Police warn of new phishing scam involving cleaning services ads on social media

In the scam, people would receive cleaning services advertisements via social messaging platforms. PHOTOS: SINGAPORE POLICE FORCE

SINGAPORE - A new type of phishing scam has emerged with fraudsters installing malware on victims' phones to steal their banking credentials, the police have warned.

In the scam, people would receive cleaning services advertisements via social messaging platforms, the police added in an advisory on Tuesday (June 14).

Victims would be told to make a payment by downloading an app via a link sent to them.

This is only sent after victims have decided to engage the services.

But the app is believed to contain malware, a software that is specifically designed to damage and gain unauthorised access to a system.

After installing it on their phones, victims would be asked to make payments through legitimate banking sites using their online banking information.

The app will then be able to access their banking information and SMSes sent to their phones.

The police said victims only realised they were scammed when they discovered unauthorised transactions made from their bank accounts.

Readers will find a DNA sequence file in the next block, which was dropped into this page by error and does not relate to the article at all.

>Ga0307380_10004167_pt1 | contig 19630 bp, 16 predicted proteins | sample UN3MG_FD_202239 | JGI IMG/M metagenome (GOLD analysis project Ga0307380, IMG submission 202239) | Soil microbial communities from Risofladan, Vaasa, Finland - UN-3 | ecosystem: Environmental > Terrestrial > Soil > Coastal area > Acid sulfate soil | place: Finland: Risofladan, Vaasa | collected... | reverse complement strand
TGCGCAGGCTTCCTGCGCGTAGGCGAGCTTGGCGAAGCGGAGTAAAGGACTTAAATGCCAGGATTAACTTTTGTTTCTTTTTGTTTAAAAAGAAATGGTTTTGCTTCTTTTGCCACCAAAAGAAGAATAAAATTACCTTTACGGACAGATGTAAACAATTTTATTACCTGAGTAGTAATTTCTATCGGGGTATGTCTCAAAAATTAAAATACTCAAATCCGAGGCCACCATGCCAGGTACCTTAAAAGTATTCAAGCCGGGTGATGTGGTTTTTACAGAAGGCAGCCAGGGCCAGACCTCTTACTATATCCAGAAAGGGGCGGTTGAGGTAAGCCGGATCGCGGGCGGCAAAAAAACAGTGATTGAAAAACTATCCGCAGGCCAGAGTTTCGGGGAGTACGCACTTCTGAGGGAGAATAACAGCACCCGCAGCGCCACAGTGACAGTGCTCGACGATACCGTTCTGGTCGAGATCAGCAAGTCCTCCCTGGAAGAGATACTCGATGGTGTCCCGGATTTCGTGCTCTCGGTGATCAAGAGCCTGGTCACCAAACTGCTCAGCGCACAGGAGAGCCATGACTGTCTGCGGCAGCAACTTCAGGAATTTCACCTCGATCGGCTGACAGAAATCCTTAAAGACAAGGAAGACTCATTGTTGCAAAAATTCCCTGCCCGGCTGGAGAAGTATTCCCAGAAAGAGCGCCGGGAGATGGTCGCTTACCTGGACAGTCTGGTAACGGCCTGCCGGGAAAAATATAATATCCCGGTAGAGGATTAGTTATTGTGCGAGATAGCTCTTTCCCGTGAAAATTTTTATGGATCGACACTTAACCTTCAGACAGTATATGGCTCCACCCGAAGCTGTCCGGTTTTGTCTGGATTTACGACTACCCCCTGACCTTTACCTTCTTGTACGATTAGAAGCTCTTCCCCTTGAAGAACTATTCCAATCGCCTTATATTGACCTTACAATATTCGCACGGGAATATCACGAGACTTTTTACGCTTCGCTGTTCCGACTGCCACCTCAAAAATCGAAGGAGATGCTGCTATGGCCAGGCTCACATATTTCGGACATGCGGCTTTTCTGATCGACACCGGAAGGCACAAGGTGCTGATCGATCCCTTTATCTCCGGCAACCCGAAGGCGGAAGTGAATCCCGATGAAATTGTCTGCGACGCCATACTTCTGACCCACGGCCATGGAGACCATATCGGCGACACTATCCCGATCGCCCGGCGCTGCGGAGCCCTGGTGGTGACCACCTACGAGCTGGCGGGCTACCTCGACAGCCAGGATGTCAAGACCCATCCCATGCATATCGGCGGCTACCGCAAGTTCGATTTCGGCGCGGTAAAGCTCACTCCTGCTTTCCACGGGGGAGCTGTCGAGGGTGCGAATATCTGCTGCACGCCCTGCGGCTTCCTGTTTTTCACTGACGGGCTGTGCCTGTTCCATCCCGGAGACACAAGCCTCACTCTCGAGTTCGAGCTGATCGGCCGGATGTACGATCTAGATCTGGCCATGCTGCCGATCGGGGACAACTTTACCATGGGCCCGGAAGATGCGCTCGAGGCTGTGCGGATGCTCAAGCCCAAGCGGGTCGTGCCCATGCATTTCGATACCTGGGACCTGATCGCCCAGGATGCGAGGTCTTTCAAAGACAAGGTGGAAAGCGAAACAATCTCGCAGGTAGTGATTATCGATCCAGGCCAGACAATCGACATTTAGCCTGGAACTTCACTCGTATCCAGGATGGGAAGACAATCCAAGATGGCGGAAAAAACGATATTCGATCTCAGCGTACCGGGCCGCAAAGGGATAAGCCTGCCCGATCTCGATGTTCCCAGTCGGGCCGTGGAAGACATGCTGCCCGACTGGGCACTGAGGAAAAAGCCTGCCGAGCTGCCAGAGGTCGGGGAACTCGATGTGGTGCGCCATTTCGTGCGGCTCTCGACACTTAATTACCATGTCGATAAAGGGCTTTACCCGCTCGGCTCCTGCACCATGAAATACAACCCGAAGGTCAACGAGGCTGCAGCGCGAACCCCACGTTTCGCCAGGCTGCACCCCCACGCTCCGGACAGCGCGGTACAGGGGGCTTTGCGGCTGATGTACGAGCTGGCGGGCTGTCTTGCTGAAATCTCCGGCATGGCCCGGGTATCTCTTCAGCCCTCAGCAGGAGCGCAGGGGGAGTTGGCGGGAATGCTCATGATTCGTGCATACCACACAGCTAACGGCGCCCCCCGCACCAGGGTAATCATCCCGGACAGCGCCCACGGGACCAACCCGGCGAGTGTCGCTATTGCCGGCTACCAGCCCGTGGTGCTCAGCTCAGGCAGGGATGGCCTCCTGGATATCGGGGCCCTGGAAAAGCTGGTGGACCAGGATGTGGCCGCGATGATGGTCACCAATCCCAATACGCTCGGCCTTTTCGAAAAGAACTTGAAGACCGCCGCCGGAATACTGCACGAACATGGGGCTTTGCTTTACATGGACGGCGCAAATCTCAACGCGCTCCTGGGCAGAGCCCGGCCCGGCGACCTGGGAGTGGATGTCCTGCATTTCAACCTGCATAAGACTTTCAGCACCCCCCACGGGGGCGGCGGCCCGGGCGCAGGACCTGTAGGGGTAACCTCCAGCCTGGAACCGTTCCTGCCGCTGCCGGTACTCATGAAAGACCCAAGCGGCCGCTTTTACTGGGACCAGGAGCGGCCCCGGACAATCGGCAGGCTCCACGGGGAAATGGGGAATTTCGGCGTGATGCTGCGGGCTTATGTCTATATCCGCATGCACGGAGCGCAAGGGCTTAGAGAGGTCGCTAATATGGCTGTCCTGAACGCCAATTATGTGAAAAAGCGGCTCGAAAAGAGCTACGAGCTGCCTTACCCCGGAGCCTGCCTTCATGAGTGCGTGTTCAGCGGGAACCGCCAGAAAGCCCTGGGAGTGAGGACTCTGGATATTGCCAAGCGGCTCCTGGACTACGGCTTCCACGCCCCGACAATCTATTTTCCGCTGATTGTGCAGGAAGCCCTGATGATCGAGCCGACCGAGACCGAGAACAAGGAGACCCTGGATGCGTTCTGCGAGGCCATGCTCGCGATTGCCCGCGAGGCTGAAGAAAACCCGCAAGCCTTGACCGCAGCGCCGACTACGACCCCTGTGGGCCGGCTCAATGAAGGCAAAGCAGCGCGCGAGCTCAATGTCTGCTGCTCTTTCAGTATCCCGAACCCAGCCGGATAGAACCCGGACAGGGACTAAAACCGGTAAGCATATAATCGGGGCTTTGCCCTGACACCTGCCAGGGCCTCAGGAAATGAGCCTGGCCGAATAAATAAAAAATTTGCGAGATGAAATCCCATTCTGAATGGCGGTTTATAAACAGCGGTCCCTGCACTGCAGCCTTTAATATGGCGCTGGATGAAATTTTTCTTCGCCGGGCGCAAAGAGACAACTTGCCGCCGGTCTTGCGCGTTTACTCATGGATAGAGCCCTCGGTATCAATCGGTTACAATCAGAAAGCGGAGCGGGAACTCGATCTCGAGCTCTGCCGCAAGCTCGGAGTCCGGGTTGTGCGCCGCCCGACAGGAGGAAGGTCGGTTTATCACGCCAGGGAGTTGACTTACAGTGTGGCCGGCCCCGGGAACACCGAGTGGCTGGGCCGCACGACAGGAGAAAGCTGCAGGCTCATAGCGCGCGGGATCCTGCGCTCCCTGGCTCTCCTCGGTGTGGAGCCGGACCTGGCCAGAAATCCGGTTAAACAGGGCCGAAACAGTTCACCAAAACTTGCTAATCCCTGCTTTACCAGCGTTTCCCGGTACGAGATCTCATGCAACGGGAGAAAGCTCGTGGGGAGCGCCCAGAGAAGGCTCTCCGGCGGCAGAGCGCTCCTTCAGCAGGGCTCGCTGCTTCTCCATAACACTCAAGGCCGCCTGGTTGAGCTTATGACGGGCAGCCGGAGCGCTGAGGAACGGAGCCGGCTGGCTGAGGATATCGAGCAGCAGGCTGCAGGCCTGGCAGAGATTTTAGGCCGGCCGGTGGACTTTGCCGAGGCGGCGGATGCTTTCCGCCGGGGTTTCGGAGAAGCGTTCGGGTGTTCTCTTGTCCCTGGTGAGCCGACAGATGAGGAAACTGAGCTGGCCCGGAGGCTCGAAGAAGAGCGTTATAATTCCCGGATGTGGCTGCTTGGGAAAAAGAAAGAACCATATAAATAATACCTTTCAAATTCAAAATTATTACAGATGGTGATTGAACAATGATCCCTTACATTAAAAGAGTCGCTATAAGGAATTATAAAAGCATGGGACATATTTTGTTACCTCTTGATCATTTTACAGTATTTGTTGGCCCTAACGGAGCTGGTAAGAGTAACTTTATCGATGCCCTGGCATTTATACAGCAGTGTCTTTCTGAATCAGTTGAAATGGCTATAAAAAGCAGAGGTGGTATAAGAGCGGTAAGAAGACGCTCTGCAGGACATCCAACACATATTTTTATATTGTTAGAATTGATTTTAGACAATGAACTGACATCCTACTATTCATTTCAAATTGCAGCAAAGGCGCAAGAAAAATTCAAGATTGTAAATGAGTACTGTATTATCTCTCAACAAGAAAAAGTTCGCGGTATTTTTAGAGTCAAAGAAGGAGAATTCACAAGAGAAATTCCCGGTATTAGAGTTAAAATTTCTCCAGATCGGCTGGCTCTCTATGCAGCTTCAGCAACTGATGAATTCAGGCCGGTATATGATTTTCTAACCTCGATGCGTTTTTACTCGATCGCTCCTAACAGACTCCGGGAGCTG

At least two victims have fallen prey to the scam, with total losses amounting to at least $2,000 this month.

The police said members of the public should download files directly from official and verified sources to ensure they are free from malware or viruses.

They added that all mobile phones, computers and other devices should also be installed with updated anti-virus software and malware removal tools.

The devices' operating systems and apps should be regularly updated as well.

The police said those with information about such scams are encouraged to call their hotline on 1800-255-0000. They can also submit information via the police website.

Those who require urgent police assistance can call 999.

For more information on scams, visit the Scam Alert website or call the anti-scam hotline on 1800-722-6688.

The public can join the "Spot the Signs. Stop the Crimes." campaign on the same website by signing up as an advocate to receive up-to-date messages and share these with their family and friends.

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